Recovery provides us with the opportunity for growth in all areas of life, including our finances, but also our self-worth. Some people say that recovery gave them a new relationship with money, others paid off $30,000 in debt, and some reflect on ways to save (or spend) the money they are no longer spending on booze.
One thing is certain: it is a process, and that process—just like recovery—takes time.
For Canfield, it took many years to improve her financial health. “I have been working on my credit score for the last 10 years and just now coming out of the financial wreckage of my active use and the damage I did in early recovery as well,” she says.
Perhaps a reason why many of us struggle with money is that we simply don’t have the knowledge or skills to manage it. This was the case for Canfield. “Even in early recovery, I just lacked the skill set to manage my finances and would buy things that were completely unnecessary,” she says. “Sometimes it was just to feel good about myself and sometimes it was to get back some of those things I lost. For example, my first purchase with one of my first paychecks once I got into recovery was a PlayStation 2. There I was with tens of thousands of dollars in debt, but I bought a gaming console because I had stolen and pawned so many in active addiction. Looking back, I can see how that probably wasn’t the best decision. I just didn’t have a very healthy relationship with money.”
However, just because we don’t necessarily have the skills doesn’t mean we can’t gain them.
Resources to Improve Your Relationship with Money
There is a range of strategies people in recovery can use to tackle their relationship with money.
Licensed social worker and author Jennifer Matesa recommends starting with similar values as those we use to approach recovery. “Perhaps the most important thing is to establish an honest and open relationship with money, to repair one’s relationship with money, as you might repair any relationship that has become damaged because of neglect during AUD,” she says.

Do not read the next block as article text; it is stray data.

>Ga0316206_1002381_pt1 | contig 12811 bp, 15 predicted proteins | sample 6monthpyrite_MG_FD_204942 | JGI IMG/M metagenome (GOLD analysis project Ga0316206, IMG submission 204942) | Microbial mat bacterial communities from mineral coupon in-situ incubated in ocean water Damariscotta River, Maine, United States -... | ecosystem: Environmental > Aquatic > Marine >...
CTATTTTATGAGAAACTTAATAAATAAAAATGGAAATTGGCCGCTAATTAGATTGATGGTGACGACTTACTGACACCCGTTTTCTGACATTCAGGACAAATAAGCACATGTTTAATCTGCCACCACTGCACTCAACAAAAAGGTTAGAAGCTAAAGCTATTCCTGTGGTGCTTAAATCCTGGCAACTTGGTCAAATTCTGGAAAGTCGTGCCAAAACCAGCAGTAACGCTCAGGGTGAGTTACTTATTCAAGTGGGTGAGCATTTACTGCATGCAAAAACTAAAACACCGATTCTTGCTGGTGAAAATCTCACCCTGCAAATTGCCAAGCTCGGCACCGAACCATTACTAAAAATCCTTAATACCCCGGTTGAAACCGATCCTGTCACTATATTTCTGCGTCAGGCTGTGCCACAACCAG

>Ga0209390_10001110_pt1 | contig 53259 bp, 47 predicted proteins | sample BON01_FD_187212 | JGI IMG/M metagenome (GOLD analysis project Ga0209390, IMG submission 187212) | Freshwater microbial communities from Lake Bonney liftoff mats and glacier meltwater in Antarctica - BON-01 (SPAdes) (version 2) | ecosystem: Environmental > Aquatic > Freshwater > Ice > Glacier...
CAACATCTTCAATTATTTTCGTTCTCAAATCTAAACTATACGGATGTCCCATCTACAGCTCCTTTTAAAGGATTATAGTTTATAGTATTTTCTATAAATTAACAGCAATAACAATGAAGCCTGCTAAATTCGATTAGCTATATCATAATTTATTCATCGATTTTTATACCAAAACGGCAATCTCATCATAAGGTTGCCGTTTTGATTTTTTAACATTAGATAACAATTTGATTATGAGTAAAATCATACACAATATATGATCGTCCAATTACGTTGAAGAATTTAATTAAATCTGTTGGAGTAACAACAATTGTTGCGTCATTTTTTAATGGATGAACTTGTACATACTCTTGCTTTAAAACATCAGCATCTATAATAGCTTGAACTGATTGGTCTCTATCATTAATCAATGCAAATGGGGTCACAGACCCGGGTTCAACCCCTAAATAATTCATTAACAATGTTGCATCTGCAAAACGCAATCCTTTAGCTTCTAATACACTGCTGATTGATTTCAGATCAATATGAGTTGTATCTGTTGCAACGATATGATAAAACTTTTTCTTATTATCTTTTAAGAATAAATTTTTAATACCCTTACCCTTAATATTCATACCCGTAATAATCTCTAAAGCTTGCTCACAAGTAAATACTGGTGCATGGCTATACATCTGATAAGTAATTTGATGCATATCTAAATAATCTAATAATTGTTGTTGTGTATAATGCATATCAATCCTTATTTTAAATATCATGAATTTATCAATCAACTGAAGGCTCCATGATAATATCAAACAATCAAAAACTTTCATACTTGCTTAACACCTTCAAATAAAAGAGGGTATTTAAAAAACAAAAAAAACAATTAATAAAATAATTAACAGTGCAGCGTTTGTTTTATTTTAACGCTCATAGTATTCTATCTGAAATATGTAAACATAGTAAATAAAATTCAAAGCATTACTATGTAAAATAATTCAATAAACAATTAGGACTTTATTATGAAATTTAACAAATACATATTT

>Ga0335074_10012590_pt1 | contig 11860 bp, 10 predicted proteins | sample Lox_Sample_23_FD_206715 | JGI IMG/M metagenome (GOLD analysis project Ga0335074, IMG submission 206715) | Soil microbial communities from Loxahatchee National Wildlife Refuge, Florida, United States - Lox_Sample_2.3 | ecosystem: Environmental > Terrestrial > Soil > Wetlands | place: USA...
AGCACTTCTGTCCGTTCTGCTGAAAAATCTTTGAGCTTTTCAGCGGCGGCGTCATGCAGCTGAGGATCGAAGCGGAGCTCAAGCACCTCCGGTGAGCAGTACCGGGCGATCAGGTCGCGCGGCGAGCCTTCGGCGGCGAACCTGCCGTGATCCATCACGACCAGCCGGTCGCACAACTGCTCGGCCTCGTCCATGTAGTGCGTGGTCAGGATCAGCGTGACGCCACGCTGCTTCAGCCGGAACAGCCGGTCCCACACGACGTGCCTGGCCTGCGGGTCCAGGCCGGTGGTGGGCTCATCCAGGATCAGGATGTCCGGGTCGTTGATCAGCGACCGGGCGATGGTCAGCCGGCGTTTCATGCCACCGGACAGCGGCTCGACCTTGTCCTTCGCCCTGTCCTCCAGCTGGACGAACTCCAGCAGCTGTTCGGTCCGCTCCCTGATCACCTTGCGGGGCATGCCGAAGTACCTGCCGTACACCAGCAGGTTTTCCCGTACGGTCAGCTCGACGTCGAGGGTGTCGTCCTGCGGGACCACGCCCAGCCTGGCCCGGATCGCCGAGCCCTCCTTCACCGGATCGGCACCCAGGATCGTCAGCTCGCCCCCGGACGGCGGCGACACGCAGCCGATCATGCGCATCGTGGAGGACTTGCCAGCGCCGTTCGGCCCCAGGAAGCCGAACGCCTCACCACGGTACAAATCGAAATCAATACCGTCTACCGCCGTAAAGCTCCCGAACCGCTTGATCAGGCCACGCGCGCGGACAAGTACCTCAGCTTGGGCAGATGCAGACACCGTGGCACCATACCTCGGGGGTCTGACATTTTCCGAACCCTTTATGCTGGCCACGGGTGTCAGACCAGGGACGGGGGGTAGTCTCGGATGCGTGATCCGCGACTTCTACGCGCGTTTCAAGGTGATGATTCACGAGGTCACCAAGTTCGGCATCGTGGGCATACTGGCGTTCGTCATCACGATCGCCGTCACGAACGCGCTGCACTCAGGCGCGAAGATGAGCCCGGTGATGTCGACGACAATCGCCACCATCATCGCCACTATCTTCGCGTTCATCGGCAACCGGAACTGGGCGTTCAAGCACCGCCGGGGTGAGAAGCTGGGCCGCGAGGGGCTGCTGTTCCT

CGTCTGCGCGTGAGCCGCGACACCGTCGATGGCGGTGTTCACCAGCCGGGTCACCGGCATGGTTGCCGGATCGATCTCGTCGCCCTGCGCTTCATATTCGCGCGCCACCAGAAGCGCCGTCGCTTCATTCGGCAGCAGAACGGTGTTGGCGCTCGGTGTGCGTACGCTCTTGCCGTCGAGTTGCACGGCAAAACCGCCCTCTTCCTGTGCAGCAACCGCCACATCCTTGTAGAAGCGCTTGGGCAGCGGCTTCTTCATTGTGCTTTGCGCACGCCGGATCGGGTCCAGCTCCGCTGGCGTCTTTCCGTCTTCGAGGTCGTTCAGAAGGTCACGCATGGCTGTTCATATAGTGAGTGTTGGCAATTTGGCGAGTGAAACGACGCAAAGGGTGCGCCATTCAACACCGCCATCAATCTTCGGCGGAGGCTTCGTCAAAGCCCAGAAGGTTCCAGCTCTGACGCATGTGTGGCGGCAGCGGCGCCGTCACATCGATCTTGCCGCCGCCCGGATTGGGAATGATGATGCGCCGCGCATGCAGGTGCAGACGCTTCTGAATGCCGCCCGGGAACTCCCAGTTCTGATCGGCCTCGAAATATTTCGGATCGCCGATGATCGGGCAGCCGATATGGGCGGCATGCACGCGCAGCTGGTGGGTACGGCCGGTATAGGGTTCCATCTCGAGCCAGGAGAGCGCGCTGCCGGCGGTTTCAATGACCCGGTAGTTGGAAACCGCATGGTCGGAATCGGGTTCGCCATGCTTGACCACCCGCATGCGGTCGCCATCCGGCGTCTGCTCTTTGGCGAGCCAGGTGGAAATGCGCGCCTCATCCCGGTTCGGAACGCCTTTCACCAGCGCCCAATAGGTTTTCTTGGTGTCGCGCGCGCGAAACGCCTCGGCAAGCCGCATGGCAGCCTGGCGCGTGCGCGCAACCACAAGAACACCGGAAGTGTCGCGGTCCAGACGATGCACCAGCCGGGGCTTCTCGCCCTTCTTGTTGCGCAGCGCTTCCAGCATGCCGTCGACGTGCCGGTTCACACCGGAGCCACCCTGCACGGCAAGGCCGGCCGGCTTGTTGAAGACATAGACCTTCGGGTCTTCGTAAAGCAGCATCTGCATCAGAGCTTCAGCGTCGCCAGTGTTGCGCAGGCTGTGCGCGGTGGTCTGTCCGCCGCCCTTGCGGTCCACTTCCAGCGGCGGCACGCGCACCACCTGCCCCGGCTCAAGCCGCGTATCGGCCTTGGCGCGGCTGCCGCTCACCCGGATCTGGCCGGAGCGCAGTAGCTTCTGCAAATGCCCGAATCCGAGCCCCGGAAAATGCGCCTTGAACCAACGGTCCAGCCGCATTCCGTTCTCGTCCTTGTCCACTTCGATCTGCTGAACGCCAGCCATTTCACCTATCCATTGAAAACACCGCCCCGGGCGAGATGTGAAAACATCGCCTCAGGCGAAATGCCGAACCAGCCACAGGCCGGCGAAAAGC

Matesa recommends using a tool as simple as your phone. “There are apps that track how much money you’ve saved since your sobriety date,” she says. You simply have to enter how much money you spent per unit of time. It is quite an insightful tool that is often discussed by people in recovery on social media. Apps like Nomo track recovery and how much you save by not supporting your alcohol habit.
Canfield advises that the first step is asking for help. Financial advising or counseling can be helpful. “We just don’t have to do it all alone,” she says. “I was really ashamed in the beginning and scared to be honest with anyone, even a professional who could help, about just how bad it was. But having someone help me plan and tackle the debt bit by bit was extremely helpful. On my own, it felt like this huge mountain I would never be able to climb. I also needed someone to help me through the legal pieces.”
Another important skill in this financial journey is prioritizing our health. Lydia Milburn DNP, PMHNP, CARN-AP, and medical director of substance use disorder services at Central City Concern, explains, “We often think we aren’t worthy of having money, or that if we do have, we might spend it on substances.”
Part of Milburn’s work is working with clients on regaining dignity in relation to money. “This often comes up when clients can’t afford copays for necessary medications in early recovery.” Milburn explains some of the breakthroughs her clients achieve. “We spend a lot of time reviewing that it is okay to access money in a way that is congruent with your values and that you deserve to pay for necessities, especially medications that save your life.”
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Whether you are new to recovery, or a few years in, there is no right time to tackle your relationship with money. Just like the process of recovery, it begins with awareness. Once that awareness grows, you can begin to learn new skills or try new techniques for managing your money more effectively. What’s key is that you start with curiosity, rather than judgment, and you give yourself the time you need to grow into healthy new habits.